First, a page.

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Elsa Schiaparelli, Evening coat, Winter 1938-1939, wool, silk and china; © Les Arts Décoratifs / Christophe Dellière, courtesy of Musée des Arts Décoratifs.

“Shocking!” is organized thematically and chronologically around key moments in the career of Schiaparelli, connecting her remarkable collections from year to year with the works of friends and contemporaries who inspired her designs. The awakening of the artist in fashion and modernity is explored alongside the role that designer Paul Poiret played as a mentor in her life beginning in 1922. She went on to design her trompe l’œil patterned sweaters, which ignited in her a taste for Art Deco—particularly after her contact with Jean Dunand, who designed for Schiaparelli a dress with lacquer painted pleats. She collaborated with a variety of artists, including Triolet, Cocteau, and Dalí. 

Inspired by the surrealist aesthetic, she introduced patterns and materials in transparent plastics, crawfish shaped buttons, “drawer pockets,” and lobsters. She inspired Man Ray and became his model, as seen through the many photographs that testify to their fruitful relationship. Schiaparelli’s additional sources of inspiration—– Italian antiquity, nature and music—are seen throughout the exhibition. The Pagan Collection gives a nod to Antiquity with references to Ovid’s metamorphoses, while the Butterfly Collection is an ode to insects. A room dedicated to the mythical collaboration formed between Schiaparelli and Dalí showcases his legendary Lobster Dress and the infamous Hat Shoe.

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Elsa Schiaparelli in collaboration with Salvador Dalí, Evening gown, 1937, silk; © Philadelphia Museum of Art, courtesy of Musée des Arts Décoratifs.

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George Platt Lynes, Salvador Dalí Photograph, 1939; © Estate of George Platt Lynes, courtesy of Musée des Arts Décoratifs.

The show introduces the reconstruction of Schiaparelli’s couture salons, then located at 21 Place Vendôme in Paris, inaugurated in 1935. For interior design and decorations, she called upon Jean-Michel Frank for his sleek, ultra-chic and elegant lines. There, she dressed the world’s most extravagant ladies and quickly acquired an international reputation. The perfume cage showcases her original olfactory creations, including the legendary “Shocking.” Emphasis is also placed on the intricate and luxurious art of embroidery and Schiaparelli’s taste for the works of Maison Lesage, founded in 1924, who created bespoke embroideries for her and other important fashion houses, and continues to do so.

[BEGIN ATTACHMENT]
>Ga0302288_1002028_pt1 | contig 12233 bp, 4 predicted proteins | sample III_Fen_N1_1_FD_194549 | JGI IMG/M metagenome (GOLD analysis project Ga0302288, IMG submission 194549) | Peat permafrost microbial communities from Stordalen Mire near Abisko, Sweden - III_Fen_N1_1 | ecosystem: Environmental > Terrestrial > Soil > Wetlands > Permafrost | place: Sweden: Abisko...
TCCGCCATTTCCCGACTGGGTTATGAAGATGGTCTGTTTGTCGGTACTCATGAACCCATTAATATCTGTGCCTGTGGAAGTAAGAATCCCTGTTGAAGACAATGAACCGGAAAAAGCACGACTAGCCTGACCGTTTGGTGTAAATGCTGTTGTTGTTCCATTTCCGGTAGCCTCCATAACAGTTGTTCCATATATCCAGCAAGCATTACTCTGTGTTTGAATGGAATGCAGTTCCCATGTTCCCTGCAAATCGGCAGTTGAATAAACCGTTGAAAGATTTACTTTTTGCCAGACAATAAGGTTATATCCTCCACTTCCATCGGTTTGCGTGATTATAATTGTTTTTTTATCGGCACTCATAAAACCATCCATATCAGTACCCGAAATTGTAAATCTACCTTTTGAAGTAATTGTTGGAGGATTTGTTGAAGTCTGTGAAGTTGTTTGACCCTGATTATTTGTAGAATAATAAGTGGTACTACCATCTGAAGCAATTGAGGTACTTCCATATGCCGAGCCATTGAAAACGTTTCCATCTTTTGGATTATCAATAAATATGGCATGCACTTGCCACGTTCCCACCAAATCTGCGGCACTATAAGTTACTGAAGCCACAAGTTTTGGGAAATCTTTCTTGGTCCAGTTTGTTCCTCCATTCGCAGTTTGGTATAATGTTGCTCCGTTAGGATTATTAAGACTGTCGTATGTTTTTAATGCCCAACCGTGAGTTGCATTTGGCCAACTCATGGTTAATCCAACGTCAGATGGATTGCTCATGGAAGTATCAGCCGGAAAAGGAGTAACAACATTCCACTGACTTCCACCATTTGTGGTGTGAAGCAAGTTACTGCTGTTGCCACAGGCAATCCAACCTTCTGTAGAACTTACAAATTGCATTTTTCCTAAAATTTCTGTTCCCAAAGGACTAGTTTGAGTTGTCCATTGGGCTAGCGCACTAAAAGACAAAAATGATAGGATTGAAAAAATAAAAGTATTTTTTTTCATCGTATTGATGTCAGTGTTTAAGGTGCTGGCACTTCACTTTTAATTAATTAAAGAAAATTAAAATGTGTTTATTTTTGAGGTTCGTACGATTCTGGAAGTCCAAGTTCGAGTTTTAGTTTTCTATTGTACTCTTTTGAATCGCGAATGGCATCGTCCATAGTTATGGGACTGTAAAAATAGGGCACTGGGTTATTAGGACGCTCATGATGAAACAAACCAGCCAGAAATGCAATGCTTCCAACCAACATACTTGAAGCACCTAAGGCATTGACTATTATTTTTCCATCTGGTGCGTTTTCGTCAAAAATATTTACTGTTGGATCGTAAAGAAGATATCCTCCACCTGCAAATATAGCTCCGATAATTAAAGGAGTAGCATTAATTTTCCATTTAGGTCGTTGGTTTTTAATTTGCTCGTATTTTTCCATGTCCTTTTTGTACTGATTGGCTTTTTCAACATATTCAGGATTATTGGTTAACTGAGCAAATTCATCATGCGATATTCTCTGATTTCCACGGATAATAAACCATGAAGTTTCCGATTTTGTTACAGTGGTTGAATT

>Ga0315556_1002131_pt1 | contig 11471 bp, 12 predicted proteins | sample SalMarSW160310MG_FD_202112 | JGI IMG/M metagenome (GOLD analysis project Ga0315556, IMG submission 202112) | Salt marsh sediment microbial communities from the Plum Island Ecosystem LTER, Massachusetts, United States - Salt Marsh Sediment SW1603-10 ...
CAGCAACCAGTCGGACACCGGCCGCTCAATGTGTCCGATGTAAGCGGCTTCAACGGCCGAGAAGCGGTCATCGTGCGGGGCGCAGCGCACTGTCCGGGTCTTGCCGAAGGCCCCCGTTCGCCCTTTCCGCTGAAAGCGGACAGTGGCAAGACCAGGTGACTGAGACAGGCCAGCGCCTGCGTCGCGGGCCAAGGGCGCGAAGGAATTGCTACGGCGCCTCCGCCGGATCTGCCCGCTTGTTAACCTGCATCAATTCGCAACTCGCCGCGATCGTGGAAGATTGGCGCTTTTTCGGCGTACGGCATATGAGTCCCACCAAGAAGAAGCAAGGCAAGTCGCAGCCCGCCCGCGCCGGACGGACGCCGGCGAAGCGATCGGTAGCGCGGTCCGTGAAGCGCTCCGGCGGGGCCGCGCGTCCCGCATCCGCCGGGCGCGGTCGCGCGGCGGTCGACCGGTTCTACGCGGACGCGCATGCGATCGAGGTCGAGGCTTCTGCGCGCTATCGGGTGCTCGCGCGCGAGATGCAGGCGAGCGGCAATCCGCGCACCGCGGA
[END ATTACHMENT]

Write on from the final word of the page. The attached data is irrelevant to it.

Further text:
In 25 years, Elsa Schiaparelli turned fashion into a natural element of the avant-garde. She embodied a bright and vibrant Paris, curious and enjoying each novelty that came her way. It is freedom that the exhibition inspires in the visitor—to create and to be oneself. Musée des Arts Décoratifs preserves the timeless works of Schiaparelli, allowing her art, design, and vision to live on.

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Leonor Fini & Fernand Guéry-Colas, Shocking perfume bottle, 1937, crystal and glass; © Schiaparelli Archives, Adagp, Paris, courtesy of Musée des Arts Décoratifs.

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Jean Clément, Necklace, 1938, golden metal mounted on fabric; © Les Arts Décoratifs / Jean Tholance, Adagp, Paris, courtesy of Musée des Arts Décoratifs.
Avant GardeElsa SchiaparelliParisSalvador DalìSchiaparellithe musee des arts decoratifs